She had inherited the personal appearance and the temperament of her mother--dead many years since. There had been a mixture of Negro blood and French blood in the late Lady Graybrooke's family, settled originally in Martinique. Natalie had her mother's warm dusky color, her mother's superb black hair, and her mother's melting, lazy, lovely brown eyes. At fifteen years of age (dating from her last birthday) she possessed the development of the bosom and limbs which in England is rarely attained before twenty. Everything about the girl--except her little rosy ears--was on a grand Amazonian scale. Her shapely hand was long and large; her supple waist was the waist of a woman. The indolent grace of all her movements had its motive power in an almost masculine firmness of action and profusion of physical resource. This remarkable bodily development was far from being accompanied by any corresponding development of character. Natalie's manner was the gentle, innocent manner of a young girl. She had her father's sweet temper ingrafted on her mother's variable Southern nature. She moved like a goddess, and she laughed like a child. Signs of maturing too rapidly--of outgrowing her strength, as the phr ase went--had made their appearance in Sir Joseph's daughter during the spring. The family doctor had suggested a sea-voyage, as a wise manner of employing the fine summer months. Richard Turlington's yacht was placed at her disposal, with Richard Turlington himself included as one of the fixtures of the vessel. With her father and her aunt to keep up round her the atmosphere of home--with Cousin Launcelot (more commonly known as "Launce") to carry out, if necessary, the medical treatment prescribed by superior authority on shore--the lovely invalid embarked on her summer cruise, and sprang up into a new existence in the life-giving breezes of the sea. After two happy months of lazy coasting round the shores of England, all that remained of Natalie's illness was represented by a delicious languor in her eyes, and an utter inability to devote herself to anything which took the shape of a serious occupation. As she sat at the cabin breakfast-table that morning, in her quaintly-made sailing dress of old-fashioned nankeen--her inbred childishness of manner contrasting delightfully with the blooming maturity of her form--the man must have been trebly armed indeed in the modern philosophy who could have denied that the first of a woman's rights is the right of being beautiful; and the foremost of a woman's merits, the merit of being young!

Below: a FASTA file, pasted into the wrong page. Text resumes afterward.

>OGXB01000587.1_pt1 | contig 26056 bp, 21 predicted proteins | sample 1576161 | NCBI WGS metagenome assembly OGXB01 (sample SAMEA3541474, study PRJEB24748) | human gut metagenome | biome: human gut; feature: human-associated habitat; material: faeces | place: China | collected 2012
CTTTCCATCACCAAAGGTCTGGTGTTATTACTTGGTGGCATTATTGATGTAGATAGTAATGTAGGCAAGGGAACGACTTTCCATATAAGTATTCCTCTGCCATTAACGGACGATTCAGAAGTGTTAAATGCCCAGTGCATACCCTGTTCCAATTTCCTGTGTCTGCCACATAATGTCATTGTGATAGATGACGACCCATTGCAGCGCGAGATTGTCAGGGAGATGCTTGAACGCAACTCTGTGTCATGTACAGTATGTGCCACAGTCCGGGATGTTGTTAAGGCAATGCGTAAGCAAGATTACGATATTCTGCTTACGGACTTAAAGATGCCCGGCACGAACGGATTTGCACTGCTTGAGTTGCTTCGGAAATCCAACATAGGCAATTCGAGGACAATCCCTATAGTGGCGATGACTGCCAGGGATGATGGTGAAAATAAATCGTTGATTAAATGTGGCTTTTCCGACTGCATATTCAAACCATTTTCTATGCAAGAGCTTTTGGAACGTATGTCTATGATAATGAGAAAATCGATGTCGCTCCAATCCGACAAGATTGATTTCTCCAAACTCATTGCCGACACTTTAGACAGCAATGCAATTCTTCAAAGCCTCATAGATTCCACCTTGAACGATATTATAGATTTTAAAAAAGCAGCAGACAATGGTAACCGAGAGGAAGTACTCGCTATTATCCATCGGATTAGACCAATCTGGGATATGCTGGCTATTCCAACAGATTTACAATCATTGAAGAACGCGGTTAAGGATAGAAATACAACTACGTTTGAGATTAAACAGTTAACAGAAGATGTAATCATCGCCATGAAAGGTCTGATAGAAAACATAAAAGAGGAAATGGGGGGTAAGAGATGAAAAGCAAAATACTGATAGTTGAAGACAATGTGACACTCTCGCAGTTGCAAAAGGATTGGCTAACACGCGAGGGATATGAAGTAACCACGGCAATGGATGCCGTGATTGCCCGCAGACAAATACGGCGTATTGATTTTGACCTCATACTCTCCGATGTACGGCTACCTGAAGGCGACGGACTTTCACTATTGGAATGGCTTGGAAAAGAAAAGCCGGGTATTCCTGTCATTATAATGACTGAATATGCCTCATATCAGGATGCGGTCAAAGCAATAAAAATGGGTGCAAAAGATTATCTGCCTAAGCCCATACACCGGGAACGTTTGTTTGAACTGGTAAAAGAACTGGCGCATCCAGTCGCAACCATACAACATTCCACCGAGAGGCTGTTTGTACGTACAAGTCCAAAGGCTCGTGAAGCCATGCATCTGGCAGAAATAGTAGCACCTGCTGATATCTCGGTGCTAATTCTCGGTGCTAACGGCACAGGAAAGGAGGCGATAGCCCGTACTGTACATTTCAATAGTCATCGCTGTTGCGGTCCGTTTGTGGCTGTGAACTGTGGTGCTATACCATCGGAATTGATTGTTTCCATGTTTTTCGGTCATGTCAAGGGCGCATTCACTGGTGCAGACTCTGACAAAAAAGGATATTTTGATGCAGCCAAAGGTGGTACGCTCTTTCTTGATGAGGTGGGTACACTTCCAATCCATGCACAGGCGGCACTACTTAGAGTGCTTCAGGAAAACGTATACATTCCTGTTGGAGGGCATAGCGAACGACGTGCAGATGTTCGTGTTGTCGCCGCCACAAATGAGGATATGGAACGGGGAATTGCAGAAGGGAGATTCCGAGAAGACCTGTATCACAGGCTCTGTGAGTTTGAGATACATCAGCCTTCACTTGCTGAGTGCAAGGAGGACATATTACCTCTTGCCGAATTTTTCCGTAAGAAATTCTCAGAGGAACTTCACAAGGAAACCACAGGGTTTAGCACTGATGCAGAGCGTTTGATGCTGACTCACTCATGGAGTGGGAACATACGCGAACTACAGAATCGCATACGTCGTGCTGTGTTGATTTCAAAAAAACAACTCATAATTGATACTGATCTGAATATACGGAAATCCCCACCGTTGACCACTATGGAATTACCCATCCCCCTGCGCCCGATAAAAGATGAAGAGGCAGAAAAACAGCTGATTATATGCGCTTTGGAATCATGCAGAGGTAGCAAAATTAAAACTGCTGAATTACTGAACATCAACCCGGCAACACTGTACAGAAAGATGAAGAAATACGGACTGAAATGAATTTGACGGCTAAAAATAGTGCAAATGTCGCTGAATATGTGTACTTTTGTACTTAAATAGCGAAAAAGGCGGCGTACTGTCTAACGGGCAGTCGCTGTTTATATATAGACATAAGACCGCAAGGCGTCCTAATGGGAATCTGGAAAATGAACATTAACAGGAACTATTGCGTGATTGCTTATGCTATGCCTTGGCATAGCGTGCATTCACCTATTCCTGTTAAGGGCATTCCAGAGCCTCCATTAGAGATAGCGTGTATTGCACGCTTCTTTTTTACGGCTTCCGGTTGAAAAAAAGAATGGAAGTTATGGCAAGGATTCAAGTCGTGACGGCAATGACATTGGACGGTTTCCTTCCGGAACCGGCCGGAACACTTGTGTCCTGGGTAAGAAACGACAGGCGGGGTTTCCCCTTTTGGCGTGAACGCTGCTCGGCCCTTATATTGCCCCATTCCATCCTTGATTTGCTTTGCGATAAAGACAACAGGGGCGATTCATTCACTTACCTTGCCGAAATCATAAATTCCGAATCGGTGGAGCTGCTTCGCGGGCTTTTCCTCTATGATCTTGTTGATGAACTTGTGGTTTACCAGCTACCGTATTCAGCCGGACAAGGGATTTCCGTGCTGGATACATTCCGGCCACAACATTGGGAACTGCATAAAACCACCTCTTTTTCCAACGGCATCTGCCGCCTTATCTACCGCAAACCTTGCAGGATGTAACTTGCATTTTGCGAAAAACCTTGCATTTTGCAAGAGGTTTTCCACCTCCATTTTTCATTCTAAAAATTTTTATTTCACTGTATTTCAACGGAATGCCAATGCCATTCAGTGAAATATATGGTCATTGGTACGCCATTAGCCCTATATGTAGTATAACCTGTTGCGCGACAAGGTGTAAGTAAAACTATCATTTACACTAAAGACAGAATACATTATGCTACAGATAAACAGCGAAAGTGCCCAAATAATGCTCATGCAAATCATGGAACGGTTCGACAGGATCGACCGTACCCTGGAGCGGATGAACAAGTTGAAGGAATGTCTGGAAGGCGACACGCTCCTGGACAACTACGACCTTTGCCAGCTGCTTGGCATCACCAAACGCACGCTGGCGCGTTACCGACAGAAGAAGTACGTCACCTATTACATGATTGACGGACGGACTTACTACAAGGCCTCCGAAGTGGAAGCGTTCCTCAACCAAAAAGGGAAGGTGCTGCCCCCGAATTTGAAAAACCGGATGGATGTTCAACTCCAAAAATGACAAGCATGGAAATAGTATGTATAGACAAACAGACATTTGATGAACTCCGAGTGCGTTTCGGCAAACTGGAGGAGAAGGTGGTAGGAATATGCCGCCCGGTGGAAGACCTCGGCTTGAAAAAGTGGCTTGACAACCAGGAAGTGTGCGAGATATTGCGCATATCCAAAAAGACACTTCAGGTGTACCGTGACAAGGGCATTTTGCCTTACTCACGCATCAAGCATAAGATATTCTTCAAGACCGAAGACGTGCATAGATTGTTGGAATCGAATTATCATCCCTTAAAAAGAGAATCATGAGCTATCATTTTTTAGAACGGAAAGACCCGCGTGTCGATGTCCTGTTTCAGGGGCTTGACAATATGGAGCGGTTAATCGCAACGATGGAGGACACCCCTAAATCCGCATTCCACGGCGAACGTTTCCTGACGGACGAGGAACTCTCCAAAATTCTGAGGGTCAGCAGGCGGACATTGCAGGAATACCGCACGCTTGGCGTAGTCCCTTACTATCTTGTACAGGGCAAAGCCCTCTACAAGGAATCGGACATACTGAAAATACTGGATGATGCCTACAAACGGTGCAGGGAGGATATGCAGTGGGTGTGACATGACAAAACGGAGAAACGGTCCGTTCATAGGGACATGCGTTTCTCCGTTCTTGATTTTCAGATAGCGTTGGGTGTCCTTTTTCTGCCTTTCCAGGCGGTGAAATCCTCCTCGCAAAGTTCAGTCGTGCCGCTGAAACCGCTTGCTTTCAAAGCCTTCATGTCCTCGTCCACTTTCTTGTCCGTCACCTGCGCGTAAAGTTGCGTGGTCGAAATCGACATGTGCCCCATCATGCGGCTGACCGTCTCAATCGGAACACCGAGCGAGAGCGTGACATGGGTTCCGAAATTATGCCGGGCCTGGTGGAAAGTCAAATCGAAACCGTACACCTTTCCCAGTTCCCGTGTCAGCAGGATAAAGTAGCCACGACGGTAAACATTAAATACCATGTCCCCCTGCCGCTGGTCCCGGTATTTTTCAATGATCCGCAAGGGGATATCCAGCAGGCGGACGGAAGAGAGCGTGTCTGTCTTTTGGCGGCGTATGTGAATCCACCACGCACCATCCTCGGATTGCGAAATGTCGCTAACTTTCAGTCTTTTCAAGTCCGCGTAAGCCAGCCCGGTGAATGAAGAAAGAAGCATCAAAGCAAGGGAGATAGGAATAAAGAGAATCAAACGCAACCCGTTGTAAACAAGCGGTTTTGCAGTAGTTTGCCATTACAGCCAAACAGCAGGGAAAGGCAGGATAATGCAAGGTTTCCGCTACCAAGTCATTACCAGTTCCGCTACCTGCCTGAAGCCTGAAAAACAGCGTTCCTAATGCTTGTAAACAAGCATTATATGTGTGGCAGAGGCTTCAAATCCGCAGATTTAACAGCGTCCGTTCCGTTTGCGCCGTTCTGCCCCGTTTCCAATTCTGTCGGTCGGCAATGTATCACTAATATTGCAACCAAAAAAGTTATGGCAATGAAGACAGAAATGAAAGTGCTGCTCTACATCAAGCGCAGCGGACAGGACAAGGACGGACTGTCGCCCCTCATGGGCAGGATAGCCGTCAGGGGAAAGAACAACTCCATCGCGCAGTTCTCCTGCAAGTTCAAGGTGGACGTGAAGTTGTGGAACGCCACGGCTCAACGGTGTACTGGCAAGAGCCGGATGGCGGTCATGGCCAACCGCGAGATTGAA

The other two persons present at the table were the two gentlemen who have already appeared on the deck of the yacht.